The MTV to Mecca event was a conversation between Naveed Shahzad and Kristiane Backer who has just published a book with the same name which narrates her journey from a DJ to a Muslim woman. I missed the first part but as I parked Kavita in her stroller at the very back of the room and, sat down, I heard bits about Islamophobia in Europe and, how 4,000 women alone convert to Islam every year. The audience broke into a thunderous applause! She gushed about how much she loved Muslim countries and, especially Pakistan where people were very "loyal." She seems to have been influenced by Imran Khan and his social work. The main reason she was drawn to Islam was to find deeper spiritual meaning in her life. She had done a lot of reading and, her complete conversion was not easy. For instance, her first Ramadan was quite hard. her parents thankfully supported her decision. She also said that her reason for converting to Islam was not obtaining the freedoms it gave to women since as a German woman she already had enough liberties but really for the spirituality and its philosophy. She also said that women had prominent roles in the early Muslim communities.


Kavita was a good sport all along and, did not trouble me.  




I did not have the chance to ask any questions as I wanted to up and close after the end of the talk but if I had, I would have asked her which exactly aspect of Islamic philosophy drew her? Also, if all she was looking for was spirituality and not rights, why not Buddhism? It would have been interesting to hear her elaborate further. And, I am also curious to know her interpretations of Islam in terms of personal freedoms. For instance, is it OK for a woman to marry outside the faith? What about sexual orientation? Will she want her children to also be Muslim? And, I was very curious to know how Imran Khan played a role in her inspiration for Islam.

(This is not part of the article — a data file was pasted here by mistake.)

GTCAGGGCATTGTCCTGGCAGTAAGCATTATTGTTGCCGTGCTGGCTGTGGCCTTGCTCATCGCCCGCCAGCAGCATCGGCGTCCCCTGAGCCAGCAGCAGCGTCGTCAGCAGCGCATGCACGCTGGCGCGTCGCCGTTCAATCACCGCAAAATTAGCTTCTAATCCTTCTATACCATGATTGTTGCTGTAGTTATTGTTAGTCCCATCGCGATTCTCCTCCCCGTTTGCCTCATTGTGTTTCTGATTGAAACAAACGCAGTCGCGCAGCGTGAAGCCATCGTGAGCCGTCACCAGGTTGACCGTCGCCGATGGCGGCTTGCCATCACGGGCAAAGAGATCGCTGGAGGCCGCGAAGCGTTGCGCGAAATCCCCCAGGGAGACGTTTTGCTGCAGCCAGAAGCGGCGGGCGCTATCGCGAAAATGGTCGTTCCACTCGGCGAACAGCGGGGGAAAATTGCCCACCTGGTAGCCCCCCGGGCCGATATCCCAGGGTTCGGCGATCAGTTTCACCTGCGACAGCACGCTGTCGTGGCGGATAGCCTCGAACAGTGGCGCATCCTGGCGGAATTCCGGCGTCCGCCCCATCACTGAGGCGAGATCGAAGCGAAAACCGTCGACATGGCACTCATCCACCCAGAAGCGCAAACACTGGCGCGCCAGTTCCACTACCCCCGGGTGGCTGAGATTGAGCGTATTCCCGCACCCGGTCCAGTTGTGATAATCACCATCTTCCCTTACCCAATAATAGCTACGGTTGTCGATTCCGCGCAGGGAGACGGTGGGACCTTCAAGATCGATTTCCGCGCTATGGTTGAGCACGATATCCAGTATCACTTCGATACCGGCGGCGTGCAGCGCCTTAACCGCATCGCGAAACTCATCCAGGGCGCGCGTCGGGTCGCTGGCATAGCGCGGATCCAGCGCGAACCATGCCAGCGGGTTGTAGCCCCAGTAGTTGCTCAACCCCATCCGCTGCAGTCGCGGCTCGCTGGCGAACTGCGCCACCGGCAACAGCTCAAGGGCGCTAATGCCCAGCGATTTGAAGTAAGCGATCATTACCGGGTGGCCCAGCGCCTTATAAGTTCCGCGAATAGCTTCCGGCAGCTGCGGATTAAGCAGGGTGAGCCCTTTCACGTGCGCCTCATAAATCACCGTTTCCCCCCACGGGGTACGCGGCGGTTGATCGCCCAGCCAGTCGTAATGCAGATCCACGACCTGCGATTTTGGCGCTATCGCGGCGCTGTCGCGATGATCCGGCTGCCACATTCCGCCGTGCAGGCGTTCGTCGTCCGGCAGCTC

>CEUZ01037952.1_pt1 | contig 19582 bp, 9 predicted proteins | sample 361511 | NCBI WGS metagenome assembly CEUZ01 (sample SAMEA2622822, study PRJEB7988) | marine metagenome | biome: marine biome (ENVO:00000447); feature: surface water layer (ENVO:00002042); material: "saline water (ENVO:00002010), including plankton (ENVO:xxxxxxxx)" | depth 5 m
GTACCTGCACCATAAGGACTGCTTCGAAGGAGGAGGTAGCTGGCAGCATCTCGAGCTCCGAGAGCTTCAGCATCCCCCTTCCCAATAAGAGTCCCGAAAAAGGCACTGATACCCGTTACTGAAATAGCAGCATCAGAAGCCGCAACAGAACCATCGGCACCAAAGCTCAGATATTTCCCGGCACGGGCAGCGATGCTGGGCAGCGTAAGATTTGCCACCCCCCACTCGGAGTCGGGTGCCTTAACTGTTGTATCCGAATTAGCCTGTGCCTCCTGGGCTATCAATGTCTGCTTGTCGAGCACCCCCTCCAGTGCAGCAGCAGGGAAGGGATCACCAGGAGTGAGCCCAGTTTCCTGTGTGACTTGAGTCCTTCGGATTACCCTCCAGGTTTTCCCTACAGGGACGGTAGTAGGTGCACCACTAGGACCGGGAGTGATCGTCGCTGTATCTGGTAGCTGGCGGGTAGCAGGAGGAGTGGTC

I guess I need to read her book to better understand a European woman's journey to becoming a Muslim woman.




By the time the next talk had started, Kavita was fast asleep. I wheeled the stroller to the lawn outside where tents had been set up and, fans were spraying cool water everywhere. This talk was wonderful since it was about music and poetry. The panelists were Salman Asif, (who seemed to be the epitome of South Asian grace and eloquence), Asif Noorani, Taimur Rahman (a LUMS professor, a Marxist grassroots activist and the founder of the Laal band), and Rakae Jamil. So, everyone on the panel agreed that music and poetry had an intrinsic relationship. We heard about the time when Faiz reqlinquished ownership of his famous ghazals 'hum dekhain gay' and 'Mujh se Pehli Si Mohabbat' to Iqbal Bano and Noor Jehan respectively since they had these ghazals immortal. We also heard some anecdotes about Bade Ghulam Ali. Taimur Rahman was all nerdy and, had a Power Point presentation explaining how he incorporated elements of both Eastern and Western music. The session ended with a jam session between Taimur Rahman on the guitar and on the sitar!